The Hang Seng just had its best day in five months

Posted December 26, 2019 10:11 p.m. EST
Updated December 27, 2019 3:50 a.m. EST

— Hong Kong's benchmark Hang Seng Index closed at its best level in five months on Friday.

The index rose 1.3% to end above 28,000 points for the first time since July. Friday was the first day of trading in Hong Kong since the Christmas holiday.

The index has been volatile this year. It plunged 8.6% in the third quarter as the city's protests and the US-China trade war weighed on sentiment. It then recovered losses in the fourth quarter and is now up 9.2% for the year.

Asian markets were otherwise mixed after China released solid economic data.

China's Shanghai Composite spent most of the day in positive territory and briefly rose 1.1%. But it erased all those gains at the close and finished slightly lower.

South Korea's Kospi rose 0.3%, while Japan's Nikkei 225 was down 0.4%.

China's industrial profits rose 5.4% in November from a year earlier, reversing a 9.9% plunge in October, government statistics showed Friday morning.

The reversal was mainly because industrial companies increased production in November, the government said in a press release. But the overall economy is still under a lot of pressure, which means corporate profitability could remain volatile, it added.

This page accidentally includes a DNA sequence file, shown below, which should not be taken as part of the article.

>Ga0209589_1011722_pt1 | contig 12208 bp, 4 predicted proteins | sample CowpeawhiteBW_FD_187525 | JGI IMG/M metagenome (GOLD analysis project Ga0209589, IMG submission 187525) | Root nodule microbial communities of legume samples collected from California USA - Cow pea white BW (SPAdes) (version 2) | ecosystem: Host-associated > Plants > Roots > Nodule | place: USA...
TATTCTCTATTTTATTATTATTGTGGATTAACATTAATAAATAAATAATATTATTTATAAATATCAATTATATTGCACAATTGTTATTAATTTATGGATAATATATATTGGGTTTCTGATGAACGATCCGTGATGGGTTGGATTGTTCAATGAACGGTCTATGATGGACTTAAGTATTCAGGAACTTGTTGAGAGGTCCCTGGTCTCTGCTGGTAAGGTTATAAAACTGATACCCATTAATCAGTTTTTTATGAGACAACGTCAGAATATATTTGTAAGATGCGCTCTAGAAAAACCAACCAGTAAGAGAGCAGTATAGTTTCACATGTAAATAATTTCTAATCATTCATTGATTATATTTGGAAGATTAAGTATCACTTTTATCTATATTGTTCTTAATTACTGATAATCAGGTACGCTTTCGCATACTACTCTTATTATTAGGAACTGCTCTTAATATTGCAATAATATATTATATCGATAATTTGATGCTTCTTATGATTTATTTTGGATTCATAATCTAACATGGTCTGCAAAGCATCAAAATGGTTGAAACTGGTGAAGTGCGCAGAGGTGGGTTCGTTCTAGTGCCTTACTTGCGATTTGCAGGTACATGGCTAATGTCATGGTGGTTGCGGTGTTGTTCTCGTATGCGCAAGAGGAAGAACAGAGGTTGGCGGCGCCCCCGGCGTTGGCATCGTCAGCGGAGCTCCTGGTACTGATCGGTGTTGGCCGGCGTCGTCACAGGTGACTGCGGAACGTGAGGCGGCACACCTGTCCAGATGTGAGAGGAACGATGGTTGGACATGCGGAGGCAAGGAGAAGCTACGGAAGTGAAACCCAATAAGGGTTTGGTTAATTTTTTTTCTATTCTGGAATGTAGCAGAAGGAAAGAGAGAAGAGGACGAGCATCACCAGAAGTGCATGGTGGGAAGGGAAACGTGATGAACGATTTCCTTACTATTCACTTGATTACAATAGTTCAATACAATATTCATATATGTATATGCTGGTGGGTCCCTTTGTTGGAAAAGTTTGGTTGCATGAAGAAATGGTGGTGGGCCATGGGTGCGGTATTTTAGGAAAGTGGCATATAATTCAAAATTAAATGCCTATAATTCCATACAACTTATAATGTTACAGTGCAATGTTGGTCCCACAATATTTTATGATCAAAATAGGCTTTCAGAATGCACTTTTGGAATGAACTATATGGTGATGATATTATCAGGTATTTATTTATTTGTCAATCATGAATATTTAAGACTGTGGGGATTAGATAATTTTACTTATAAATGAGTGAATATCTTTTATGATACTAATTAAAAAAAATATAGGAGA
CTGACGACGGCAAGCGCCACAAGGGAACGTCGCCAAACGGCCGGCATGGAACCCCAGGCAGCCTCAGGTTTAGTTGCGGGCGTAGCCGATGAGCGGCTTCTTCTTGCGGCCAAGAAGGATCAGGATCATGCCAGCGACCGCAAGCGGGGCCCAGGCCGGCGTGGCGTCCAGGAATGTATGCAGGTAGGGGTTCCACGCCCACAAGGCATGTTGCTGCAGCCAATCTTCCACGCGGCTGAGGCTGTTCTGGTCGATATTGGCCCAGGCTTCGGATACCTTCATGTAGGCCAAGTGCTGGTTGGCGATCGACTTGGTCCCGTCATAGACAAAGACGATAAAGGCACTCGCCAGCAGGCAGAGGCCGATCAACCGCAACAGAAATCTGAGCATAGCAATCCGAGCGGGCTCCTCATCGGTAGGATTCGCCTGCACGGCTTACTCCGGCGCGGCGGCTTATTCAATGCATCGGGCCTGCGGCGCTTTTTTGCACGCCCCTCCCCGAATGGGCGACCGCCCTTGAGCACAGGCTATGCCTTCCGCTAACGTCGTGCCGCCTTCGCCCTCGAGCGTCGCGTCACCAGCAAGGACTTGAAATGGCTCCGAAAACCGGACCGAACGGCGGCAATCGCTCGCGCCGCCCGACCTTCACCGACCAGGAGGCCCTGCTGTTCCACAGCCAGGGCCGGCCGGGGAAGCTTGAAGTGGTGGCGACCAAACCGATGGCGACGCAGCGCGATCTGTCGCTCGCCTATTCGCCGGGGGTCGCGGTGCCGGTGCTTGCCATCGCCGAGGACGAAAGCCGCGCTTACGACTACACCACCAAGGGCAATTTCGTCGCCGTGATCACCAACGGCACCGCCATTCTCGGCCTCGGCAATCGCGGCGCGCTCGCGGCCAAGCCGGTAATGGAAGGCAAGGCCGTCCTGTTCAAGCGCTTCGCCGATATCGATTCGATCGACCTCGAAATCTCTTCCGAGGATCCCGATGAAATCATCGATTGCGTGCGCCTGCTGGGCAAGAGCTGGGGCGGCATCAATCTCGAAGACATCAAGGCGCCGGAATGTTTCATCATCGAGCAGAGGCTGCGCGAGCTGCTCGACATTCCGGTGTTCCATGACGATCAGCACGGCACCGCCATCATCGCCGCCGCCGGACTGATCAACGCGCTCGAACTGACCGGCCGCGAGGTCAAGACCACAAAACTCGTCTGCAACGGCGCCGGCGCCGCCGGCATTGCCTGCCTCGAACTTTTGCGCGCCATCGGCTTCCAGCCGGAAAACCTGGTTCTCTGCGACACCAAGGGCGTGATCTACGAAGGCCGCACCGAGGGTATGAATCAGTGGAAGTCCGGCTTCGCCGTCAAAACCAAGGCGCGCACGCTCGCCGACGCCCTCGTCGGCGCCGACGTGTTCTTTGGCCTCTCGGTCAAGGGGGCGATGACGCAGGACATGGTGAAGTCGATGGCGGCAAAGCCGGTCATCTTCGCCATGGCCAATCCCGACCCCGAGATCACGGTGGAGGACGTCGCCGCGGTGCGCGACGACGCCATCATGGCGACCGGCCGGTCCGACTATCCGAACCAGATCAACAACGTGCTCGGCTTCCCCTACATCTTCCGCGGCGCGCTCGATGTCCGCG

Meanwhile, the Hong Kong-based life insurance company AIA jumped 2% Friday after the company announced plans to take advantage of a change to China's rules about its financial sector. It was one of the Hang Seng's best performers.

AIA, which is listed in Hong Kong, said Thursday that it will convert its Shanghai office into a wholly owned subsidiary — something it was unable to do before China announced that it would scrap foreign ownership limits on the financial sector next year. The restrictions on wholly owned subsidiaries in the life insurance sector lift January 1, with additional industries to follow.

Right now, AIA can only operate in restricted areas where it has offices approved by Chinese regulators, including Shanghai and Beijing. But with a wholly owned subsidiary based on the mainland, AIA can expand its business more freely there, which means it could potentially grow its base of clients.

In Tokyo, Japan Display, a screen supplier to Apple, surged 6.9%. The liquid crystal display maker is in talks with Apple and Sharp to sell its main factory, according to Nikkei Asian Review.

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